Property Investment

3 min read

Private property issue #76 - What each political party is offering property investors

Here’s your election update with what each political party is offering property investors.


Copy to clipboard


Here’s your election update with what each political party is offering property investors.

On Tuesday, Ed and I hosted our monthly webinar. It was an election special. And we covered party policies that impact property investors.

Here’s a summary of the 4 main policies.

Remember – I’m not here to tell you who to vote for.

You’ll decide that based on lots of policies. Health, education, transport … and more.

This newsletter lets you know what the property-based policies are. It’s not here to tell you which box to tick on election day.

Policy #1 – Interest deductibility

Interest deductibility

Labour, the Greens, and Te Pāti Māori will leave interest deductibility as is.

Property investors won’t be able to claim interest as a tax deduction.

So most property investors will pay more tax.

But, National said it’ll reverse this. That means most property investors will pay less tax.

But, while National want to phase these changes in. ACT wants to cancel it straight away.

Policy #2 – Bright-line test / capital gains tax

Bright line test

Labour wants to leave the bright-line test at 10 years. But they have ruled out a Capital Gains Tax (CGT).

That’s the same for the Greens and Te Pāti Māori. There’s nothing about a CGT or changing the bright-line in their policies.

National wants to cut back the bright-line to 2 years. And that would apply to properties you already own.

Even if you bought your property when the bright-line was 10 years.

ACT wants to do away with it entirely. No bright-line.

Though, of course, even under ACT, traders and flippers still need to pay tax.

Interesting that no party (currently in parliament) want to introduce a CGT this term.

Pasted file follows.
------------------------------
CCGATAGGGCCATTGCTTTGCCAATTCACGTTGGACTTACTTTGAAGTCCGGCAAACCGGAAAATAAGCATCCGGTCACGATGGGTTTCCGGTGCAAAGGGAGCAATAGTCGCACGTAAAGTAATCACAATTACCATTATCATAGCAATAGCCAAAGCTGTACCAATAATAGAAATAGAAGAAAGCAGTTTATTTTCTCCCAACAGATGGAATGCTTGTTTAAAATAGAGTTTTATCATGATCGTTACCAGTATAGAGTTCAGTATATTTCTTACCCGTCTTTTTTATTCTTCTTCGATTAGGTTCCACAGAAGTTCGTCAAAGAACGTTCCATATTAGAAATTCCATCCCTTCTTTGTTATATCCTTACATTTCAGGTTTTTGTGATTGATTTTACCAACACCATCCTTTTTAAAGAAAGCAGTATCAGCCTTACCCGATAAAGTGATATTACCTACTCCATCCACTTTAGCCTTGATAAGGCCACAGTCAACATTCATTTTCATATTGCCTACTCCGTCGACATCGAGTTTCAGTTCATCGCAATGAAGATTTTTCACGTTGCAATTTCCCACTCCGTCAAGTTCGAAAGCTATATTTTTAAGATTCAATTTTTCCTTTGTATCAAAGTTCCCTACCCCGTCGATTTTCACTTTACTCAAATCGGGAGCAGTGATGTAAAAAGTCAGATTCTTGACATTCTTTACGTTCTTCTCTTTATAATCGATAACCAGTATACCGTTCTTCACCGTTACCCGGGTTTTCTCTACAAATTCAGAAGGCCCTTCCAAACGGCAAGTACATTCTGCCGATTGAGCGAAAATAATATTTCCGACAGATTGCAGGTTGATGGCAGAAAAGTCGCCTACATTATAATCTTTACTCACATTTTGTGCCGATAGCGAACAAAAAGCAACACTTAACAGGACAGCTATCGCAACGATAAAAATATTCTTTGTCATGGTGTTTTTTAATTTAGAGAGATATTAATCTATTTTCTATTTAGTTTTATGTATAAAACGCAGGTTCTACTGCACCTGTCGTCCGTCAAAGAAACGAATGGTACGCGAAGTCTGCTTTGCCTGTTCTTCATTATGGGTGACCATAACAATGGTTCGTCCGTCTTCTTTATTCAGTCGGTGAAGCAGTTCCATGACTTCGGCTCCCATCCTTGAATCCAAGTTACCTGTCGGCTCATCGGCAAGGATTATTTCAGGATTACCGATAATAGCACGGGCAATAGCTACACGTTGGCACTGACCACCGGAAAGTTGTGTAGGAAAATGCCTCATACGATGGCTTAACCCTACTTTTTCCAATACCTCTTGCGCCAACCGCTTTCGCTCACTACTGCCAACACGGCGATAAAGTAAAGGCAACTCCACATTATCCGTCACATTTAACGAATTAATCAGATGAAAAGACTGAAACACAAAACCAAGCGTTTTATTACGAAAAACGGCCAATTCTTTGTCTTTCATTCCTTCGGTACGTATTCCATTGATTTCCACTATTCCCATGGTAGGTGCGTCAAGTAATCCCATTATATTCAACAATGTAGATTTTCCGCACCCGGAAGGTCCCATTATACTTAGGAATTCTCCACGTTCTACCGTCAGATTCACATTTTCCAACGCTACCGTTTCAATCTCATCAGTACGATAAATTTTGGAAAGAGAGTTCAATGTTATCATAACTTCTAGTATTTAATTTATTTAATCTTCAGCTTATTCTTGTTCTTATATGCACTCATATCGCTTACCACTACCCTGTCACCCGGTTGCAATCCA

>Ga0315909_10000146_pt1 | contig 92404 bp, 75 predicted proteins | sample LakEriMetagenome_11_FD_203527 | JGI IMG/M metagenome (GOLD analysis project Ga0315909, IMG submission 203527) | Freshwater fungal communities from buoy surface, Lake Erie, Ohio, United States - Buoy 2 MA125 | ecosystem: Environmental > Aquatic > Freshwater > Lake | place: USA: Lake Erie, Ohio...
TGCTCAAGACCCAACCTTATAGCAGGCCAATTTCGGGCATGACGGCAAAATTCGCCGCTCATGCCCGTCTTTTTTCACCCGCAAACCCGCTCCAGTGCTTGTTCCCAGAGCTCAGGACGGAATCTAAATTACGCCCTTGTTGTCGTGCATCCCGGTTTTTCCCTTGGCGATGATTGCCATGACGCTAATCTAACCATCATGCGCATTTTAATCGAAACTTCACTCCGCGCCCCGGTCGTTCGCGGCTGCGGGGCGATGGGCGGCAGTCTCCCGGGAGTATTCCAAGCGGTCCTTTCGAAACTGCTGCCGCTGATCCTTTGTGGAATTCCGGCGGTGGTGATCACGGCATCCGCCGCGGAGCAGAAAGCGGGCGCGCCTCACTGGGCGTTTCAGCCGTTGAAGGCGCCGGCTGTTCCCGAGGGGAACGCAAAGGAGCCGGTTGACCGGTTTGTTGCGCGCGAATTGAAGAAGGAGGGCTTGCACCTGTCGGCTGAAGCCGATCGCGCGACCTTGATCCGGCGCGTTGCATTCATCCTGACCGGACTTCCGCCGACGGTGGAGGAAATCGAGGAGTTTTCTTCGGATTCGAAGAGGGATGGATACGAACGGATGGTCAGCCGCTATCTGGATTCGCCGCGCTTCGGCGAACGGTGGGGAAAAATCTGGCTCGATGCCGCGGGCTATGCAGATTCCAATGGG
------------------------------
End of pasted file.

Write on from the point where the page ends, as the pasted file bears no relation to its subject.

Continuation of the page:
Will this impact the property market?

I think so.

A lot of people have been sitting on the sidelines. Caught between a rock (painful cash flow) and a hard place (can’t sell without being taxed).

I often hear: "As soon as I'm out of the bright-line I'm getting rid of this property!"

So, if the bright-line test comes off, you'll initially see a flood of sales.

But then, it probably won't have that much impact over the long term.

Most investors want to hold onto their properties for the long term anyway.

Policy #3 – New Rental rules

Rental rules

This is where we see the largest changes between the left-leaning parties.

The Greens want to introduce:

  1. A maximum rent increase of 3% (linked from tenant to tenant).
  2. A rental warrant of fitness

The 2nd change is different to Healthy Homes. A rental WOF puts the onus on the property investor to show their houses comply.

That’s like car owners who have to stick a WOF sticker on their windshield, proving it’s roadworthy.

With Healthy Homes, the onus is on the tenant to complain.

Te Pāti Māori want to have a vacant house tax. If your house hasn’t had a tenant in the past 6 months, you have to pay 33% of the property value.

National and ACT want to overturn Labour's changes to the Residential Tenancies Act.

So, they want to bring back:

  • No-cause terminations (the 90 days rule)
  • Fixed terms (so they won’t automatically switch to a periodic tenancy).

Policy #4 – Wealth tax

Wealth tax

Labour, National and ACT have all said “no” to a wealth tax.

Both left-leaning parties, Greens and Te Pāti Māori, want one.

Greens are looking at a tax of 2.5% of any wealth above $2 million.

If you’re single and have $3 million of wealth, you’d pay 2.5% on $1 million. So you have to pay the IRD an extra $25,000 a year.

There are differences based on whether you’re single, in a couple or have a trust. But that’s the crux of it.

For Te Pāti Māori, they have a sliding scale:

  • 2% for net wealth over $2 million.
  • 4% for net wealth over $5 million.
  • 8% for net wealth over $10 million.

These wealth taxes grab the headlines. But in my view, they’re unlikely to come in.

A majority of the bigger parties have already ruled the policy out.

Who should I vote for?

I’m not going to tell you who to vote for.

Some parties do have policies that are better for property investors. That’s clear.

But voting for a party is about the direction of the whole country. Ultimately, you’ll decide based on all the policies.

I'm only covering the different policies that affect property investors.

If you’d like to learn more about some of these policies discussed, check out our full webinar.

Download 5

Andrew Nicol

Managing Director, 20+ Years' Experience Investing In Property, Author & Host

Andrew Nicol, Managing Director at Opes Partners, is a seasoned financial adviser and property investment expert with 20+ years of experience. With 40 investment properties, he hosts the Property Academy Podcast, co-authored 'Wealth Plan' with Ed Mcknight, and has helped 1,894 Kiwis achieve financial security through property investment.

View Profile

Related Private Property Newsletter